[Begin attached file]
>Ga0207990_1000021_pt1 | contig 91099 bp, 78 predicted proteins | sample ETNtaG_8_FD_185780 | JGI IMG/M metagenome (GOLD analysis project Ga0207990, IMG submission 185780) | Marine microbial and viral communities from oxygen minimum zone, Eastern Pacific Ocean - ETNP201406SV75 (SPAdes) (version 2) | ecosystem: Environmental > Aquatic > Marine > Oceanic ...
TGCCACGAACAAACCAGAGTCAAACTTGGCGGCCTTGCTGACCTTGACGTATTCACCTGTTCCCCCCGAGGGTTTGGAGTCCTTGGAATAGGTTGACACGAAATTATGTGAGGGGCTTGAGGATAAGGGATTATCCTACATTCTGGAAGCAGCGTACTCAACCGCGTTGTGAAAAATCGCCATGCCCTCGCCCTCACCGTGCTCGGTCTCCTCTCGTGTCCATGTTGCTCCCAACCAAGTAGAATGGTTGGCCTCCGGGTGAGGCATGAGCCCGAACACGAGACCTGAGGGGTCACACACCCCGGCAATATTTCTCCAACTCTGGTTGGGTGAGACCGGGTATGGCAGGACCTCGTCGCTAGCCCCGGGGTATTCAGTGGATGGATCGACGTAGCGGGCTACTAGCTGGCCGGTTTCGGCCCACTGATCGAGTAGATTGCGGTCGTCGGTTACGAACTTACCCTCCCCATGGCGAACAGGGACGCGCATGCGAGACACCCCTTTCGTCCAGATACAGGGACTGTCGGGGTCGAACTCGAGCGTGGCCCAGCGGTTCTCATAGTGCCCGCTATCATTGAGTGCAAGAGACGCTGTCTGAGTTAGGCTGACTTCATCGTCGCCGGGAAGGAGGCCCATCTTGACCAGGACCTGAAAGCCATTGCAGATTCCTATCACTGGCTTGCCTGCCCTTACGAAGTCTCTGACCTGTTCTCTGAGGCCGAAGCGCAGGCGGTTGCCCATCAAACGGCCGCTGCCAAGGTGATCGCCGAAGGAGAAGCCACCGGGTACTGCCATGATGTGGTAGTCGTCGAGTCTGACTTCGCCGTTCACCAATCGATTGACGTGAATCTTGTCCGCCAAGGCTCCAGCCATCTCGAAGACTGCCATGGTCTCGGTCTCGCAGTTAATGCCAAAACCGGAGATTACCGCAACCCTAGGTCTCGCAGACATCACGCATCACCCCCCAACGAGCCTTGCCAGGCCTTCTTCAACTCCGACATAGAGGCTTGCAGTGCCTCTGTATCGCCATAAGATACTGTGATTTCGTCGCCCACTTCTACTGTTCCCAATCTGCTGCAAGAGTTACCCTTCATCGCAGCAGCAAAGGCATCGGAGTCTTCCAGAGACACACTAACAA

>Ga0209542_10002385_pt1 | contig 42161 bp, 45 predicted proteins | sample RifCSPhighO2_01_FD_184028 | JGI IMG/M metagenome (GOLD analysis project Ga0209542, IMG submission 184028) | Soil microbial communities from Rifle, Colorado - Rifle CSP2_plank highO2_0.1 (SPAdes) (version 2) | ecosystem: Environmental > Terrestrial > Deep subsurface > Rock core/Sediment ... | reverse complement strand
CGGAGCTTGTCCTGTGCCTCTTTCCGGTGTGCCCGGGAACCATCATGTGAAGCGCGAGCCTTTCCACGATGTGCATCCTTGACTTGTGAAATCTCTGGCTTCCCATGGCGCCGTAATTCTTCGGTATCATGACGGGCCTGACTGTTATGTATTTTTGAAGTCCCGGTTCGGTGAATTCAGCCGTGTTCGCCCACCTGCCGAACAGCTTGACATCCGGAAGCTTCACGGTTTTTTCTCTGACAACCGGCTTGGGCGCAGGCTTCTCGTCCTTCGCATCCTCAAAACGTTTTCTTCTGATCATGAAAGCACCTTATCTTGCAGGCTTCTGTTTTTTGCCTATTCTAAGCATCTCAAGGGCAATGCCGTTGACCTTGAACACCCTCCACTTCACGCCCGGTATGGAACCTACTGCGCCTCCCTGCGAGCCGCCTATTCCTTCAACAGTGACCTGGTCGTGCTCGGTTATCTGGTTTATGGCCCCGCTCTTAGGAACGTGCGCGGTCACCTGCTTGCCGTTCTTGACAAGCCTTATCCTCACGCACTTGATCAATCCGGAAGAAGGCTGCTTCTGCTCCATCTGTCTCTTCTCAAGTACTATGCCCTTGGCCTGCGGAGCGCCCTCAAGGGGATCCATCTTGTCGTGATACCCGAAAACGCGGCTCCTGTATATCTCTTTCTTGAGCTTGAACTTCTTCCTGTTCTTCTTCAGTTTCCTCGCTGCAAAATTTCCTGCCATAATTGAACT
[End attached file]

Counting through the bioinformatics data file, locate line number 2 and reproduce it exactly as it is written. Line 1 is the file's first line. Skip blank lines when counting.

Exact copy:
TGCCACGAACAAACCAGAGTCAAACTTGGCGGCCTTGCTGACCTTGACGTATTCACCTGTTCCCCCCGAGGGTTTGGAGTCCTTGGAATAGGTTGACACGAAATTATGTGAGGGGCTTGAGGATAAGGGATTATCCTACATTCTGGAAGCAGCGTACTCAACCGCGTTGTGAAAAATCGCCATGCCCTCGCCCTCACCGTGCTCGGTCTCCTCTCGTGTCCATGTTGCTCCCAACCAAGTAGAATGGTTGGCCTCCGGGTGAGGCATGAGCCCGAACACGAGACCTGAGGGGTCACACACCCCGGCAATATTTCTCCAACTCTGGTTGGGTGAGACCGGGTATGGCAGGACCTCGTCGCTAGCCCCGGGGTATTCAGTGGATGGATCGACGTAGCGGGCTACTAGCTGGCCGGTTTCGGCCCACTGATCGAGTAGATTGCGGTCGTCGGTTACGAACTTACCCTCCCCATGGCGAACAGGGACGCGCATGCGAGACACCCCTTTCGTCCAGATACAGGGACTGTCGGGGTCGAACTCGAGCGTGGCCCAGCGGTTCTCATAGTGCCCGCTATCATTGAGTGCAAGAGACGCTGTCTGAGTTAGGCTGACTTCATCGTCGCCGGGAAGGAGGCCCATCTTGACCAGGACCTGAAAGCCATTGCAGATTCCTATCACTGGCTTGCCTGCCCTTACGAAGTCTCTGACCTGTTCTCTGAGGCCGAAGCGCAGGCGGTTGCCCATCAAACGGCCGCTGCCAAGGTGATCGCCGAAGGAGAAGCCACCGGGTACTGCCATGATGTGGTAGTCGTCGAGTCTGACTTCGCCGTTCACCAATCGATTGACGTGAATCTTGTCCGCCAAGGCTCCAGCCATCTCGAAGACTGCCATGGTCTCGGTCTCGCAGTTAATGCCAAAACCGGAGATTACCGCAACCCTAGGTCTCGCAGACATCACGCATCACCCCCCAACGAGCCTTGCCAGGCCTTCTTCAACTCCGACATAGAGGCTTGCAGTGCCTCTGTATCGCCATAAGATACTGTGATTTCGTCGCCCACTTCTACTGTTCCCAATCTGCTGCAAGAGTTACCCTTCATCGCAGCAGCAAAGGCATCGGAGTCTTCCAGAGACACACTAACAA